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Foster the People: Pumped up, indeed

First, Mark Foster & Co.'s bouncy single 'Pumped Up Kicks' went viral. Then its album 'Torches' hit the Top 10. It's left it the hottest band in L.A. Now, about that court case …

June 26, 2011|By Todd Martens, Los Angeles Times

What followed instead was a job at the Alcove Café in Los Feliz, a room in a $450-per-month hotel in Hollywood and a year or two of writer's block. A job at Mophonics in Venice scoring commercials ultimately kept Foster in L.A.; it also gave him the confidence to start performing again.

"I did a residency at Molly Malone's with my electronic stuff," he recalled. "It was just me and a laptop. Really, it was terrible. I knew I needed a band."

Enter Foster's burgeoning friendship with Mark Pontius. The latter had long been working with locals Malbec, a band that merges scratchy hip-hop beats with orchestral indie pop. He jettisoned Malbec to take a chance on starting a band with Foster in 2009.

"I remember when we first started playing, we sat in a room and Mark played me 30 songs," Pontius said. "Some were on the guitar, and some were on the computer. But it was this really awesome singer-songwriter thing with a tricked-out beat, and I felt we could go wherever we wanted with this."

Indeed, "Torches" is not short on versatility. The hard-luck tail of "Life on the Nickel" sounds as if it were recorded in a futuristic pinball machine, while "Helena Beat" takes a more rock-driven approach and accessorizes it with Parisian pop accents and a techno-meets-South Africa breakdown. The band also has a weirder, MGMT-influenced side, as "Miss You" could be a modern R&B cut before its electronics get all schizophrenic.

The next piece was adding guitarist Cubbie Fink, a longtime friend of Foster's who until about two years ago was working with budding pop songwriter BC Jean. Said Foster of his bandmates, "They're not pretentious, they're not alcoholics, they're not crazy, they're not egomaniacs, and that's hard to find."

The three weren't working together long before Foster brought home "Pumped Up Kicks," a song that appears on the album as it does in its demo format, with Foster playing all the instruments. It's all toy-like effects and handclaps, but underneath it seethes, with the lonesome narrator warning that the hip-outfitted targets of the song's title better "outrun" his gun.

"You look at a rock, and it's this beautiful rock," Foster said. "But if you flip it over, there's a bunch of cockroaches that run into the ground. That's what life is like. That's what my songwriting is like."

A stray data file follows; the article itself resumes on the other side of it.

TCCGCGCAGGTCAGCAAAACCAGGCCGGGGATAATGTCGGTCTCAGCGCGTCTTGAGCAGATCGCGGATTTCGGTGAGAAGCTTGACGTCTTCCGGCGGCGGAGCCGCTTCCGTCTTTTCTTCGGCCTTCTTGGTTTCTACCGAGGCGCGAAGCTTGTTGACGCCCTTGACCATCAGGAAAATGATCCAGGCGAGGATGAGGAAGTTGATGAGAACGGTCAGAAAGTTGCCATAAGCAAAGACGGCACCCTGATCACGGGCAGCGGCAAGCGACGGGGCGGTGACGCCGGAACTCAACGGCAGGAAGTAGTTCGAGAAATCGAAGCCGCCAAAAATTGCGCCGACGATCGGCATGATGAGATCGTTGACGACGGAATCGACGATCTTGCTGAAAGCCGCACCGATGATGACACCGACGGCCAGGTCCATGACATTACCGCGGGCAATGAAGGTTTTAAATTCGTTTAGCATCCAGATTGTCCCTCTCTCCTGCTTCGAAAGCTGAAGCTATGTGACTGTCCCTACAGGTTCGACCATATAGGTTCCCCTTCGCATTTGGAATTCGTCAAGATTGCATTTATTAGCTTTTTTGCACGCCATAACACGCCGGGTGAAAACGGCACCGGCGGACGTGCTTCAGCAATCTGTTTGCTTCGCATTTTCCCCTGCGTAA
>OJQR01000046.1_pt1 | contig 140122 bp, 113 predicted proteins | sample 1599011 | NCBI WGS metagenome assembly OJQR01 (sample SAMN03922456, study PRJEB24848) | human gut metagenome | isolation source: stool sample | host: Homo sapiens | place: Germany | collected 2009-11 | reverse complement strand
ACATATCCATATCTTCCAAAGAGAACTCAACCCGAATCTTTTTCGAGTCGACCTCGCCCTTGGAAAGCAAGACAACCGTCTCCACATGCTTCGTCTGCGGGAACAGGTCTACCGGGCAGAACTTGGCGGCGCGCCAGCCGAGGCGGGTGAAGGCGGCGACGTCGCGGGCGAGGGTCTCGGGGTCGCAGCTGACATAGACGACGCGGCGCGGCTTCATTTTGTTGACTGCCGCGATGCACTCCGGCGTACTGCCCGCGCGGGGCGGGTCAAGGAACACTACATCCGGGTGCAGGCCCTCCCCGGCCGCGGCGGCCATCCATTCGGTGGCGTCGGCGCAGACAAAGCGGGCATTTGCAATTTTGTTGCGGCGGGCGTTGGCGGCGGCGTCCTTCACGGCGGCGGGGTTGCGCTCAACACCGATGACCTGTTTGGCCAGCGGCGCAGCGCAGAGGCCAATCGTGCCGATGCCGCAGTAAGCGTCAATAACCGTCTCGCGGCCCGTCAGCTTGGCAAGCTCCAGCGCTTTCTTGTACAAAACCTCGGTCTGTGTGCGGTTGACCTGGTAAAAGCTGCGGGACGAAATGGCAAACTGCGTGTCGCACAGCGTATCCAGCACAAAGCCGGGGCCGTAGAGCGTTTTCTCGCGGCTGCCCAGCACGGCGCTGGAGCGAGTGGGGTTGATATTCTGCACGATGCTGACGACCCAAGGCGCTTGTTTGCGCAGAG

Just how exactly "Pumped Up Kicks" went viral — the single has sold more than 360,000 downloads — is a matter of contention, one that will be decided among lawyers. In May, Brandon Dorsky, who runs the website and describes himself as "an attorney, filmmaker and talent buyer," filed a breach of contract suit against Foster the People and its management, Monotone Inc.

Foster and Dorsky had become friends, and Dorsky, in court papers, takes credit for the name of the band as well as licensing "Pumped Up Kicks" to a Nylon Magazine online video. Foster said that the band was not paid for the placement, but that after blogs started writing about the song, he gave it away for free on the band's website.

Dorsky's lawsuit contends that he was promoting the band through social-networking sites and lining up gigs for Foster the People at venues such as the Viper Room, essentially acting as the group's manager. No contract was ever signed, but Dorsky's attorney, Nathaniel G. Kelly, said there was an oral agreement backed up by email exchanges. Monotone's lawyer, Bert H. Deixler, has dismissed the suit as "meritless."

Foster addressed it like a wizened industry veteran. "When you're on the road to success, you can try to be the best person you can be and treat everyone the right way, but there will always be casualties. That's the sad truth."

StarTime International's Green has known Foster only since early 2010 but is struck by his commitment to remain positive. "There's a certain sense of joy to what Mark does," Green said. "I love joyful music. If you look at everything I work with, it's not very dark. There are dark themes, of course, but I think Mark's music is very life-affirming. It was also sort of fearless. He wasn't concerned about what other people thought."

And one should be careful to keep things in perspective, Green cautions. He's worked with hip acts before — Peter Bjorn & John and Passion Pit, among them — and notes that buzz fades as quickly as it arrives. To avoid a burnout, the label didn't rush the band to record "Torches" when "Pumped Up Kicks" first started getting notice last year. "You can't control everything, but you can be meticulous about the music," Green said.

The band has embarked on a largely sold-out club tour of the U.S., with sold-out dates July 7-8 at the El Rey Theatre, and then will head overseas before returning to America with a slot at Chicago's three-day Lollapalooza festival in August. And after that, the band already has Oct. 15 booked for the Wiltern.

Such a schedule will keep Foster out of the studio for the foreseeable future, but the singer notes that he has a "deep library" of material he's eager to record.

"I want to make music for everyone," he said. "I'm not trying to start a super exclusive group. I don't want a clique of people where you have to wear a certain type of clothes to come to our shows, or you have to be the ages of this and this. If there are 5-year-olds standing next to 90-year-olds, and they're both having fun, I love that. A lot of my melodies tend to be hopeful. I think there's a melancholy there too, but always a glimmer of light at the end of the tunnel."

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